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Senator Reid’s Vapor Bill — still unseen

For those attempting to figure out what is in the Senate ObamaCare bill, you are in the company of 99 U.S. Senators who have not seen the bill. At least that is what today’s New York Times is reporting:

“frustration has been growing among some lawmakers over the delay, especially as they are asked repeated questions about a bill they have not yet seen.

“I don’t think the bill text is being shown to anybody,” Mr. [Senator] Nelson said last week.”

According to CNN: “In fact, no one has seen the Senate bill.”

They a have a phrase out West for this — all hat, no cattle.

I call it a vapor bill — all hype, no bill.

What about the bills that passed the U.S. Senate Finance Committee and the Health. Education, Labor and Pension Committees? Well, they are merely guideposts, not actually what the Senate will attempt to vote on — Senator Reid is changing both Committee’s bills in his own image, and has been since October 13th when the Senate Finance Committee passed its bill — more than one month ago.

So where is the Senate bill? According to Senator Reid and everyone else, it is still being worked on. Under construction, with parts of the bill being changed and dropped, new ones added, to accommodate the Congressional Budget Office’s estimate of the bill’s cost.

Senator Reid has been getting such bad news from the Congressional Budget Office that he floated a increase in the Medicare payroll tax last week.

Senator McConnell, the Republican Leader in the Senate, said that 99 U.S. Senators have not seen the bill. How much does the bill cost — good question. How much in new taxes does the bill levy — good question.

And Senator Reid needs 60 votes on the motion to proceed to the House bill, so Senator Reid can strike and insert a bill no Senator has seen — and Senator Reid says he is bringing before the Senate this week. Uh, huh.

But according to reports by CNN and Reuters, Senator Reid does not have 60 votes, he has 57 votes. If Senator Reid loses one of the 60 votes he needs on the motion to proceed, the entire bill fails, and does not come up before the U.S. Senate.

And Senator Reid expects his party’s Senators to vote for a bill they have not had time to study, or adequately review the score? Apparently he does. Or perhaps he wants the bill to fail so he can stop the political bleeding that this toxic bill is causing the Dems, the White House’s irrational focus on health care notwithstanding.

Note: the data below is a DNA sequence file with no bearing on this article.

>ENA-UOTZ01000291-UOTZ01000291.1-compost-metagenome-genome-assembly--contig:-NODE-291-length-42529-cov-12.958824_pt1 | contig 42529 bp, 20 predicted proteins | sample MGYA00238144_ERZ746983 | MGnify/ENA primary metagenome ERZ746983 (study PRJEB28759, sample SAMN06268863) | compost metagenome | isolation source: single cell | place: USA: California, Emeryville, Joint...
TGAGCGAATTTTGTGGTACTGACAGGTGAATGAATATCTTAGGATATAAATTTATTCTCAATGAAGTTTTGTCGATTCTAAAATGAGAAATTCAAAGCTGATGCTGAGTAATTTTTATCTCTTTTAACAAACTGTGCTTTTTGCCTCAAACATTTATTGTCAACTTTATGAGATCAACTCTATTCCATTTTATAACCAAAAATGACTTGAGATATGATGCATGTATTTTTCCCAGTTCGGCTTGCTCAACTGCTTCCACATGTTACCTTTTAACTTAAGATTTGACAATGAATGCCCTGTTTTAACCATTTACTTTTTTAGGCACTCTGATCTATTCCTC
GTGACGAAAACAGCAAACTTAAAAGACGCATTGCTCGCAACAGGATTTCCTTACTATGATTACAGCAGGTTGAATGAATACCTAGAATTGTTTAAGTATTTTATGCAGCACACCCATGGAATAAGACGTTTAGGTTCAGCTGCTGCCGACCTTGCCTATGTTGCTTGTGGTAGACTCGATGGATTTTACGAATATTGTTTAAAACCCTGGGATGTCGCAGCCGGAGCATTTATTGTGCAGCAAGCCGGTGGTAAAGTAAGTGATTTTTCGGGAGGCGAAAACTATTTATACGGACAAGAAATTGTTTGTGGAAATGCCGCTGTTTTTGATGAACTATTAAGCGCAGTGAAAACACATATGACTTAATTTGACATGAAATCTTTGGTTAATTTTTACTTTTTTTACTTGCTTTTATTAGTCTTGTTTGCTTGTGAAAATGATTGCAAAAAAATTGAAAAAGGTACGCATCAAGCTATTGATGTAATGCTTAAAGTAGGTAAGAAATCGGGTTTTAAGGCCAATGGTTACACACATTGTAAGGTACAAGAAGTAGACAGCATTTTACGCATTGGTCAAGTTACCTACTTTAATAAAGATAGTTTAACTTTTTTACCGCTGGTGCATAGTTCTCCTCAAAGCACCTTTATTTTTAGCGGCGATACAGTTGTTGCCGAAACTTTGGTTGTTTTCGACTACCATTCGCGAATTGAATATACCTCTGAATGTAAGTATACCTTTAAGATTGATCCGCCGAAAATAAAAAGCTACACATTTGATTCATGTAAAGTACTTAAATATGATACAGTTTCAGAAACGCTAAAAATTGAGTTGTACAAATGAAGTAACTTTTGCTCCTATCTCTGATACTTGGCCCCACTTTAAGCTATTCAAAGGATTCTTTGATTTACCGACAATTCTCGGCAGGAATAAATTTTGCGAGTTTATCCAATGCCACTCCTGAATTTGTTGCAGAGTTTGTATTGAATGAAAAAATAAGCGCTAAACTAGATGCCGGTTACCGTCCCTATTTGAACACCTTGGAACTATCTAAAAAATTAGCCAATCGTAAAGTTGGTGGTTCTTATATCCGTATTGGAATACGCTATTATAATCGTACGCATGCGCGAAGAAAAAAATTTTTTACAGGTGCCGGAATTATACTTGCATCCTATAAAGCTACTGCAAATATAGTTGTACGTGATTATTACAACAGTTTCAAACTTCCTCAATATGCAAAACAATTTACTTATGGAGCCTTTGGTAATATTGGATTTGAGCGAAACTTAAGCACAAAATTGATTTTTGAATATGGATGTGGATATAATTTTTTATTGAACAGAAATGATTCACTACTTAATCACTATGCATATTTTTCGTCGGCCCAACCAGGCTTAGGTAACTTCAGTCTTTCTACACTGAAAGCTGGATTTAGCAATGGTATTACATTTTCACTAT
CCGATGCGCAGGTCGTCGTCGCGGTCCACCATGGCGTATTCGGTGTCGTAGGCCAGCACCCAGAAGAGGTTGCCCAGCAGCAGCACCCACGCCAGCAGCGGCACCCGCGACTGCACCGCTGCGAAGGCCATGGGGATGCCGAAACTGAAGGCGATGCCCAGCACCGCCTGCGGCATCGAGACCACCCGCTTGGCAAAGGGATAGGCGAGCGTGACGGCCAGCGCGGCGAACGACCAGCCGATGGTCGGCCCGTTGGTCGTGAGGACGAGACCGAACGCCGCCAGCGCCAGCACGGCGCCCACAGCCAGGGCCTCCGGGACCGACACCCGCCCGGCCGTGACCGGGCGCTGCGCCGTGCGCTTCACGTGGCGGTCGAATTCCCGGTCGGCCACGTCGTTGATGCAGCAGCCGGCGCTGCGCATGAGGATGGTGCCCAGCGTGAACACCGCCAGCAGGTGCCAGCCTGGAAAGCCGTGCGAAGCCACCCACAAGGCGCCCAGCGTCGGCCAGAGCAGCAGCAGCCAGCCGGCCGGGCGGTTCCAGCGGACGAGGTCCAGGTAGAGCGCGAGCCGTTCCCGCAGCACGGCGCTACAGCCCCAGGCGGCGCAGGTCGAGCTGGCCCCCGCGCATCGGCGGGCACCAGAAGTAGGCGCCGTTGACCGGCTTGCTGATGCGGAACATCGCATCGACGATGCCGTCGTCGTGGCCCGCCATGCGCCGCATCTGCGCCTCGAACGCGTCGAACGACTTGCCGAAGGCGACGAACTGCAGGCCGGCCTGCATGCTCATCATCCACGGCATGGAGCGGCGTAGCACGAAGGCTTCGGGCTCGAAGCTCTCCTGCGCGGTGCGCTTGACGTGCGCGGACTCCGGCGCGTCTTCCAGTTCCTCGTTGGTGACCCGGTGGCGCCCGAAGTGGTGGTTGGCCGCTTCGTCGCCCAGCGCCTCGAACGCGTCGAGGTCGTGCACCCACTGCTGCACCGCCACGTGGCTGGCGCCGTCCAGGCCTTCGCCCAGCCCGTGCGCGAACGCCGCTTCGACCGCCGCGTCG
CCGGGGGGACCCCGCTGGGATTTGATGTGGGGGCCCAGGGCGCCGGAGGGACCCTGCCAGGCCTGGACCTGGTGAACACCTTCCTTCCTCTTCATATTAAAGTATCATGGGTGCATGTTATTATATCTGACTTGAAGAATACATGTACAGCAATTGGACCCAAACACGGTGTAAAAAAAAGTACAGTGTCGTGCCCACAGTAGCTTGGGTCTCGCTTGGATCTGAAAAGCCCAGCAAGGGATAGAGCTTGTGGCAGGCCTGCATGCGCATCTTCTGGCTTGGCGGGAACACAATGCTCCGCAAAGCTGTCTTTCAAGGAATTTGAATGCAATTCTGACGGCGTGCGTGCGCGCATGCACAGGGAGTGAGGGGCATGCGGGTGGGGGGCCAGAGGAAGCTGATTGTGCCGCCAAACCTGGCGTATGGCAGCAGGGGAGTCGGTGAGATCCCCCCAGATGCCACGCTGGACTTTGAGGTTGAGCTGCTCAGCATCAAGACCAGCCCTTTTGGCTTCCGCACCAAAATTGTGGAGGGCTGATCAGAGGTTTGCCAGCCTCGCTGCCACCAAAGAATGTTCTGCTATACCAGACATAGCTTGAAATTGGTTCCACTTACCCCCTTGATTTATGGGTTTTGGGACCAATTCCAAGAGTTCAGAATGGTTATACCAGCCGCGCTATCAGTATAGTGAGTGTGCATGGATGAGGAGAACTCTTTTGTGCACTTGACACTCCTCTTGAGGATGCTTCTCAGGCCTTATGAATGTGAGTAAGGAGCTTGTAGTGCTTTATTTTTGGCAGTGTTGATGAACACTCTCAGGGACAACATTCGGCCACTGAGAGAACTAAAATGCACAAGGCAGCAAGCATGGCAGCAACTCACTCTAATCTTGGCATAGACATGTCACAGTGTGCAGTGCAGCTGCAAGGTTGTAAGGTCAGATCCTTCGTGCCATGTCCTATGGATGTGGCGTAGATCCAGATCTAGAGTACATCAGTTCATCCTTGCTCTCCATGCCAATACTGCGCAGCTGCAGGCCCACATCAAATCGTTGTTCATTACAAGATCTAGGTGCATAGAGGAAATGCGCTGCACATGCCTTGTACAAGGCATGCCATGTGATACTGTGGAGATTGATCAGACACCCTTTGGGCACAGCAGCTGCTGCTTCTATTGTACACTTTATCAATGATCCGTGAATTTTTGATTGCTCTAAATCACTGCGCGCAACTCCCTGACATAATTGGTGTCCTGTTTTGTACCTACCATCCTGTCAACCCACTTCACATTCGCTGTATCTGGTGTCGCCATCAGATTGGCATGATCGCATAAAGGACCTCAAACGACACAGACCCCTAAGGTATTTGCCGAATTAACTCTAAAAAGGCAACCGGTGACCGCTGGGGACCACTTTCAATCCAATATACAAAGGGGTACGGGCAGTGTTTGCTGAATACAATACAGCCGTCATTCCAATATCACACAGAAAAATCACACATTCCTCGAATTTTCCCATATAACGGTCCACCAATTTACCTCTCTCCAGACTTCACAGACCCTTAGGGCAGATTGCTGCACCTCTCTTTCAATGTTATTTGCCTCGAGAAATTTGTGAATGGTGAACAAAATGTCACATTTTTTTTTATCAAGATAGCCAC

There is so much that is so wrong with this picture. Does this all strike you as the workings of a banana republic?

Is it any wonder the independent voters are bolting from the Democrats? Do they have any idea how silly they look? They have been working since January on health care, and still they do not have a bill and still they do not know how much it costs. But they are pushing higher taxes, and half a trillion in Medicare cuts. No surprise that the world is losing faith in the U.S. dollar and fleeing it: (Dollar falls, sending gold to a record high.)

Senator Reid’s bill is a truly vaporous — shape-shifting in content and cost and taxes — with Senator Reid and CBO trying to conduct this floating mass into something appealing that can be agreed upon by 60 U.S. Senators. But the vapor bill keeps being buffeted by the shifting winds of politics.

And then there are other show stopper issues. One of which, CNN explains, could deny Senator Reid his 60 votes:

“To secure the votes of anti-abortion Democrats, House Democratic leaders passed a health care bill that prohibits abortion coverage in a government-sponsored plan and in private plans that accept anyone using government subsidies to buy insurance coverage.

In the Senate, Sen. Ben Nelson, D-Nebraska, said he would vote against any bill without those restrictions. But abortion rights Democrats, including many of the 17 Senate women, may object.”

And the pro-life, pro-abortion fight inside the Democratic party has nothing to do with CBO — so perhaps Senator Reid’s the-CBO-ate-my-homework excuse is true, but it may be that politically irreconcilable differences are the real problem with revealing the text of the bill.

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